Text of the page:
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With the match between Australia and Zimbabwe not starting until 6 pm, it seemed a good chance to get to the ground early and take a look at conditions. There has been plenty of concern about whether Newlands will be up to staging its portion of the Twenty20 matches and it's probably fair to say the centre square has looked better.
The three pitches that have been cut each have a mottled appearance and the strips either side are bare, which will make for some painful diving from the close fielders. The outfield has had to soak up a huge amount of water in recent months, and one corner takes the brunt as a run-off area. Areas of turf have been relayed, but it isn't quite the gleaming carpet produced at the Wanderers.
But regardless of everything, the saving grace of Newlands every time is the location. With the mountain in the background it is a readymade postcard and a tournament in South Africa wouldn't have been complete without matches here.
The ground was being prepared right up to the last minute, even down to touches of paint in one of TV studios. But the award for short-straw job has to go to the people walking around the boundary putting on all the sponsors’ stickers. It took them about three hours.
The ground staff also made every effort to ensure adverse conditions don't affect the game. A tractor went around the outfield spraying an anti-dew substance which has been used with success before at Newlands and at venues on the subcontinent. As much as possible has been done to get Newlands ready, now it's down to the players.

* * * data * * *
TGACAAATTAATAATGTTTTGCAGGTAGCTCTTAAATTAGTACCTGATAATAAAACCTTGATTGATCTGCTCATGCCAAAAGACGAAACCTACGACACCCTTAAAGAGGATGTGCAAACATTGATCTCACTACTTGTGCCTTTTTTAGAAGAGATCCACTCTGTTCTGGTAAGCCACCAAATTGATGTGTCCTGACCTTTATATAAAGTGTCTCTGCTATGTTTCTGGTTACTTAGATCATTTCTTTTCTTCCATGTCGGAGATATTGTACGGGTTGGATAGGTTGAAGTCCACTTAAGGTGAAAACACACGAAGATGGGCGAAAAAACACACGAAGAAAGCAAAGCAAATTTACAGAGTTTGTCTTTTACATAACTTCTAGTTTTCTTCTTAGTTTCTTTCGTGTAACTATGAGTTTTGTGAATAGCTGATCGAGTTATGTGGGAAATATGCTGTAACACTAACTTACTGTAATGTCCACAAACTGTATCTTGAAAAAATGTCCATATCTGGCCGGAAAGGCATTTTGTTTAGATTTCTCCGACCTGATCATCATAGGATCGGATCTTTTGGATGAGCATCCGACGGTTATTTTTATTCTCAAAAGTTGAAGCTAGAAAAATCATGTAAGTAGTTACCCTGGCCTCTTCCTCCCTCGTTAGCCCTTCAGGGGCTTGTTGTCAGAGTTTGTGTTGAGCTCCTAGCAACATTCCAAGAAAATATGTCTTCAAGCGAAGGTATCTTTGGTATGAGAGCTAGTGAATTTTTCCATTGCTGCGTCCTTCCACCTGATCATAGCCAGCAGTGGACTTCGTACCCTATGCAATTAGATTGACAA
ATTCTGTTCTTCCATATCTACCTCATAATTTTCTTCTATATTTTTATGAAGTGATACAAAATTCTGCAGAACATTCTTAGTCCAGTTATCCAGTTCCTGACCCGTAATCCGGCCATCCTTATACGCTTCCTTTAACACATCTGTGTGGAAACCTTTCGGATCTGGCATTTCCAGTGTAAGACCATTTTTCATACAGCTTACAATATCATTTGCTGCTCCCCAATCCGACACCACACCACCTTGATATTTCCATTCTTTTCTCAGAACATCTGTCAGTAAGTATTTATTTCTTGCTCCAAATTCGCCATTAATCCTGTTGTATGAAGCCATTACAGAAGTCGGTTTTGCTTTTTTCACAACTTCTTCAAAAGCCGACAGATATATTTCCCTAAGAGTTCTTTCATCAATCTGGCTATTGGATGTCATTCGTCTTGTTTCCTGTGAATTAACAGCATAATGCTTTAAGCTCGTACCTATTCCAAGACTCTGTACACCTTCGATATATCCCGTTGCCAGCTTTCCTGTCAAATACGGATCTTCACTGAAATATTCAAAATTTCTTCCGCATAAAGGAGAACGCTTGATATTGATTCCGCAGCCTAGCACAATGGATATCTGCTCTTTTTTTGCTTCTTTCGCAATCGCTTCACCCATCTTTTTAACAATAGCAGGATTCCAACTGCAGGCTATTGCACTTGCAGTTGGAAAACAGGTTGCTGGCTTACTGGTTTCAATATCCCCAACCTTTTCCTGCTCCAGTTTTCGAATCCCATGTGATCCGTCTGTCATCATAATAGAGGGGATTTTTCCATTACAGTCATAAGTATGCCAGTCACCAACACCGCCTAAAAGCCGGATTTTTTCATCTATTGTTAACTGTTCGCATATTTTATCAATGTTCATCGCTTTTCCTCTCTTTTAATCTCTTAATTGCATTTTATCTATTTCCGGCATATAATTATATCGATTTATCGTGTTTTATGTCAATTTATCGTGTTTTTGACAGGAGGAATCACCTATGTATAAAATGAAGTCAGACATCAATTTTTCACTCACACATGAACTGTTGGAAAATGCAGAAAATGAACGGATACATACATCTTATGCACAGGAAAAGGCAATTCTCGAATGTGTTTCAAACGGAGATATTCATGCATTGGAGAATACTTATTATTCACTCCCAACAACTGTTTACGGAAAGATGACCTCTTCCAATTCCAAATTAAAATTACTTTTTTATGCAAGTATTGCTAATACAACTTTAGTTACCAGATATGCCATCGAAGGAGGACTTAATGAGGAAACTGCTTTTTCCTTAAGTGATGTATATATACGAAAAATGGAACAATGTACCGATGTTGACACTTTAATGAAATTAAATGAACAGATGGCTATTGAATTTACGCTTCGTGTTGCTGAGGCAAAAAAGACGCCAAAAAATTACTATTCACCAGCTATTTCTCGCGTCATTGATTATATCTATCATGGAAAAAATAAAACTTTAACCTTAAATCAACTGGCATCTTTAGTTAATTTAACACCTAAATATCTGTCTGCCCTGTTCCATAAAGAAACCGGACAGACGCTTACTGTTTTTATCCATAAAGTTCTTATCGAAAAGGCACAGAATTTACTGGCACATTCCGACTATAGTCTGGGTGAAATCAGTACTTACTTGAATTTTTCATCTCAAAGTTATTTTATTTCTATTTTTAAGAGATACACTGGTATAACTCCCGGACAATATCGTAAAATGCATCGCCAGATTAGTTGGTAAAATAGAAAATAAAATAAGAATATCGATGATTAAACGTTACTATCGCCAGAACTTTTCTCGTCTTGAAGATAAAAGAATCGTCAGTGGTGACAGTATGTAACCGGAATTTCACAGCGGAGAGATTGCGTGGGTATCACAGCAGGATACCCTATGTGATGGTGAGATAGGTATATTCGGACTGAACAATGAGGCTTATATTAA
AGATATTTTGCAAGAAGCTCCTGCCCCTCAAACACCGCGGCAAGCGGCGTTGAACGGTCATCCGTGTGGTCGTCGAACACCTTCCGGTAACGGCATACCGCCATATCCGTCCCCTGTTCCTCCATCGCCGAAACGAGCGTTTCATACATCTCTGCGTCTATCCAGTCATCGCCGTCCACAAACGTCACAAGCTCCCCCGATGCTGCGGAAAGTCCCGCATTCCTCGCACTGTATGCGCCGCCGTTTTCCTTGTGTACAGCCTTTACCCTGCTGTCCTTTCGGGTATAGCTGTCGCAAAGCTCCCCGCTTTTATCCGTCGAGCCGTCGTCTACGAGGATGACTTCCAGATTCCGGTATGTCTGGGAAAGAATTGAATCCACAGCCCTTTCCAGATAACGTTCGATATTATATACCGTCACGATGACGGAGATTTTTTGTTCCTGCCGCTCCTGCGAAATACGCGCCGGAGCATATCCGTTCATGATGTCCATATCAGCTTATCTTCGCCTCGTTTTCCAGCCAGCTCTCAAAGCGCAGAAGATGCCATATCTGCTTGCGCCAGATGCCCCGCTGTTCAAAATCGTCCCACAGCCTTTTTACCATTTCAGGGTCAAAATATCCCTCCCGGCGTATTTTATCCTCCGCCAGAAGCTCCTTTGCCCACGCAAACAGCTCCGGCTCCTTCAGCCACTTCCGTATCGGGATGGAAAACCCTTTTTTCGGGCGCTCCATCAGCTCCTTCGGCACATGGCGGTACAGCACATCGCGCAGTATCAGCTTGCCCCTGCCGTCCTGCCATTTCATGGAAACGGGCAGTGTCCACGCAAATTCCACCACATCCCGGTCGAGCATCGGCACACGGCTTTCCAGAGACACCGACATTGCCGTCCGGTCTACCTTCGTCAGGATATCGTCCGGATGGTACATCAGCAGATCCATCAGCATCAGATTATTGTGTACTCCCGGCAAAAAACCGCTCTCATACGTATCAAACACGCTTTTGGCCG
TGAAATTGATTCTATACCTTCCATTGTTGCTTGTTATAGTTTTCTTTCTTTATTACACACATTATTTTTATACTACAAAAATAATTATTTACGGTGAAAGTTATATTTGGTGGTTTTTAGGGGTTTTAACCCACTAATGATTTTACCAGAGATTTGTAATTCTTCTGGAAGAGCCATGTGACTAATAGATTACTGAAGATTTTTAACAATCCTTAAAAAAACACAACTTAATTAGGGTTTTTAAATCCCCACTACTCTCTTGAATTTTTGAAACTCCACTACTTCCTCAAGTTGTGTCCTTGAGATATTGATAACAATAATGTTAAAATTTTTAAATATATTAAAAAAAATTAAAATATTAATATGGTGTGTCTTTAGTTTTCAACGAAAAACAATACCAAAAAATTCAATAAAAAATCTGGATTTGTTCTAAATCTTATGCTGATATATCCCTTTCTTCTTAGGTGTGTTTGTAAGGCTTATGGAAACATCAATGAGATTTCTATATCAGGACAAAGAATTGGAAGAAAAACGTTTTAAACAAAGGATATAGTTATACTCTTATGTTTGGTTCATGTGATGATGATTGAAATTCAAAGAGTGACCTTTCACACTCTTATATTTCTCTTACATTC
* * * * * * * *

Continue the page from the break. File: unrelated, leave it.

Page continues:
Collecting accreditation was the first job of the day and went easily enough even though there were more passport checks than going through the average airport immigration hall. After an hour's wait, holding a numbered ticket as though at a supermarket meat counter, I went forward.
All was going well until the assistant said: "Are you a doctor?" The response of "No" brought the reply "Well you are now." And there it was, officially down as Dr Andrew McGlashan. But apparently it wasn't deemed worthwhile reprinting the accreditation. And it wasn't just one misprinted, either. A fellow journalist on a local Cape Town paper has also had his title upgraded from Mr to Dr. But if anyone needs medical attention in the press box they had better look elsewhere.
Assistant Editor Andrew arrived at ESPNcricinfo via Manchester and Cape Town, after finding the assistant editor at a weak moment as he watched England's batting collapse in the Newlands Test. Andrew began his cricket writing as a freelance covering Lancashire during 2004 when they were relegated in the County Championship. In fact, they were top of the table when he began reporting on them but things went dramatically downhill. He likes to let people know that he is a supporter of county cricket, a fact his colleagues will testify to and bemoan in equal quantities.